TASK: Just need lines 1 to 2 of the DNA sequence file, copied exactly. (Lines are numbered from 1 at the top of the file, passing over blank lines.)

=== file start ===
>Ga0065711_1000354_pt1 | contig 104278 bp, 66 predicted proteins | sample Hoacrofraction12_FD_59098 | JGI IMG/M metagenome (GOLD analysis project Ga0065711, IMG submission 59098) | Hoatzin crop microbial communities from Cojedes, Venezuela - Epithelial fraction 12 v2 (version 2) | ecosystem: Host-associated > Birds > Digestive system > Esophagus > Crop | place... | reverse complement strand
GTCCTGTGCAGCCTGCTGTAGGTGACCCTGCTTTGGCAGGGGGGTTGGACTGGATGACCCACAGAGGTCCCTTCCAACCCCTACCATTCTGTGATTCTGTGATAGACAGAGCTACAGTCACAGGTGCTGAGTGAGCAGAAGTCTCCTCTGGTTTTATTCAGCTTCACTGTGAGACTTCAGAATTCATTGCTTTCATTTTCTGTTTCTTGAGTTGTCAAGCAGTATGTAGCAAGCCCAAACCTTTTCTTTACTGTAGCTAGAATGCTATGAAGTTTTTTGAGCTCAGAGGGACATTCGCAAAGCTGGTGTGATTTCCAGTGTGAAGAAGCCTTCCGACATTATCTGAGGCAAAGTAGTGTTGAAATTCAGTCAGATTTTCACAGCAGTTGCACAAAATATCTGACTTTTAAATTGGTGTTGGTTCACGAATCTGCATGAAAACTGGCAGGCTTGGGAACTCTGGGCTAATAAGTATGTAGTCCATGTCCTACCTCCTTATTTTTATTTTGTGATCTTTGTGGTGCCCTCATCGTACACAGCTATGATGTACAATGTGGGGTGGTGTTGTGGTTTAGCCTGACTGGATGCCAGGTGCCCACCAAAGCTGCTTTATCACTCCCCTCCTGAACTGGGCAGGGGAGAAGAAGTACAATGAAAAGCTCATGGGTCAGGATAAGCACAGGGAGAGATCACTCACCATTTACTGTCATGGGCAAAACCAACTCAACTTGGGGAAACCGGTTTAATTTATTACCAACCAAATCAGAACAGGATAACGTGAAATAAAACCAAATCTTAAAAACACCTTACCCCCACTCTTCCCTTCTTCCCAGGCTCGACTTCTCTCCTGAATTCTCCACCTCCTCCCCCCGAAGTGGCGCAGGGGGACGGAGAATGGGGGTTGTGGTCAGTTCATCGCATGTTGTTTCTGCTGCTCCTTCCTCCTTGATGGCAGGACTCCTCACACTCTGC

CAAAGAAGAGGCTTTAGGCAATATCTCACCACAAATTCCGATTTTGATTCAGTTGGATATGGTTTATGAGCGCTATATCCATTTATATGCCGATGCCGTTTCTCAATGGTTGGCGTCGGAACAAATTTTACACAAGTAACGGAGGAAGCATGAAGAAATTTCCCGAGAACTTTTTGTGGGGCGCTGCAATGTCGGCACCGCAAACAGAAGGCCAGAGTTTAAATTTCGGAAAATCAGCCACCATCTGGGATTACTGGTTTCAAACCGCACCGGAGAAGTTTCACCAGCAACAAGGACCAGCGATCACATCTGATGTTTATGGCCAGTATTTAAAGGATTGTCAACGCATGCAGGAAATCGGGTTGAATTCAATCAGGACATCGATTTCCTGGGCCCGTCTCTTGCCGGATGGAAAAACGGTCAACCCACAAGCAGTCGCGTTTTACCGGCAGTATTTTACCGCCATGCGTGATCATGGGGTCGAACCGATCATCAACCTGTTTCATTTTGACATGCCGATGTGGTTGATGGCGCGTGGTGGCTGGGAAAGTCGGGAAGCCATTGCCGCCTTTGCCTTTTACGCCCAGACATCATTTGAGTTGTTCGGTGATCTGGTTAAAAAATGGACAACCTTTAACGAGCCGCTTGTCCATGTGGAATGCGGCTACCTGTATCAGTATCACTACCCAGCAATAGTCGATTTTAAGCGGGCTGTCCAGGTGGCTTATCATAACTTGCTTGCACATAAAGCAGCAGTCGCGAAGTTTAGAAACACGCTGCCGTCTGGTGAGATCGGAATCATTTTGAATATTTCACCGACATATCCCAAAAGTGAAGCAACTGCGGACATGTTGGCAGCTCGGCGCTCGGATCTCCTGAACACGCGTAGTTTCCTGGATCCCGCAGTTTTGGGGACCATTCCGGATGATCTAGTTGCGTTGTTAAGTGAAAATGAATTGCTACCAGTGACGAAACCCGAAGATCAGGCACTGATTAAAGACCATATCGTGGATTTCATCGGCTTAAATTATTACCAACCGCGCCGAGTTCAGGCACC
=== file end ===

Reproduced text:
>Ga0065711_1000354_pt1 | contig 104278 bp, 66 predicted proteins | sample Hoacrofraction12_FD_59098 | JGI IMG/M metagenome (GOLD analysis project Ga0065711, IMG submission 59098) | Hoatzin crop microbial communities from Cojedes, Venezuela - Epithelial fraction 12 v2 (version 2) | ecosystem: Host-associated > Birds > Digestive system > Esophagus > Crop | place... | reverse complement strand
GTCCTGTGCAGCCTGCTGTAGGTGACCCTGCTTTGGCAGGGGGGTTGGACTGGATGACCCACAGAGGTCCCTTCCAACCCCTACCATTCTGTGATTCTGTGATAGACAGAGCTACAGTCACAGGTGCTGAGTGAGCAGAAGTCTCCTCTGGTTTTATTCAGCTTCACTGTGAGACTTCAGAATTCATTGCTTTCATTTTCTGTTTCTTGAGTTGTCAAGCAGTATGTAGCAAGCCCAAACCTTTTCTTTACTGTAGCTAGAATGCTATGAAGTTTTTTGAGCTCAGAGGGACATTCGCAAAGCTGGTGTGATTTCCAGTGTGAAGAAGCCTTCCGACATTATCTGAGGCAAAGTAGTGTTGAAATTCAGTCAGATTTTCACAGCAGTTGCACAAAATATCTGACTTTTAAATTGGTGTTGGTTCACGAATCTGCATGAAAACTGGCAGGCTTGGGAACTCTGGGCTAATAAGTATGTAGTCCATGTCCTACCTCCTTATTTTTATTTTGTGATCTTTGTGGTGCCCTCATCGTACACAGCTATGATGTACAATGTGGGGTGGTGTTGTGGTTTAGCCTGACTGGATGCCAGGTGCCCACCAAAGCTGCTTTATCACTCCCCTCCTGAACTGGGCAGGGGAGAAGAAGTACAATGAAAAGCTCATGGGTCAGGATAAGCACAGGGAGAGATCACTCACCATTTACTGTCATGGGCAAAACCAACTCAACTTGGGGAAACCGGTTTAATTTATTACCAACCAAATCAGAACAGGATAACGTGAAATAAAACCAAATCTTAAAAACACCTTACCCCCACTCTTCCCTTCTTCCCAGGCTCGACTTCTCTCCTGAATTCTCCACCTCCTCCCCCCGAAGTGGCGCAGGGGGACGGAGAATGGGGGTTGTGGTCAGTTCATCGCATGTTGTTTCTGCTGCTCCTTCCTCCTTGATGGCAGGACTCCTCACACTCTGC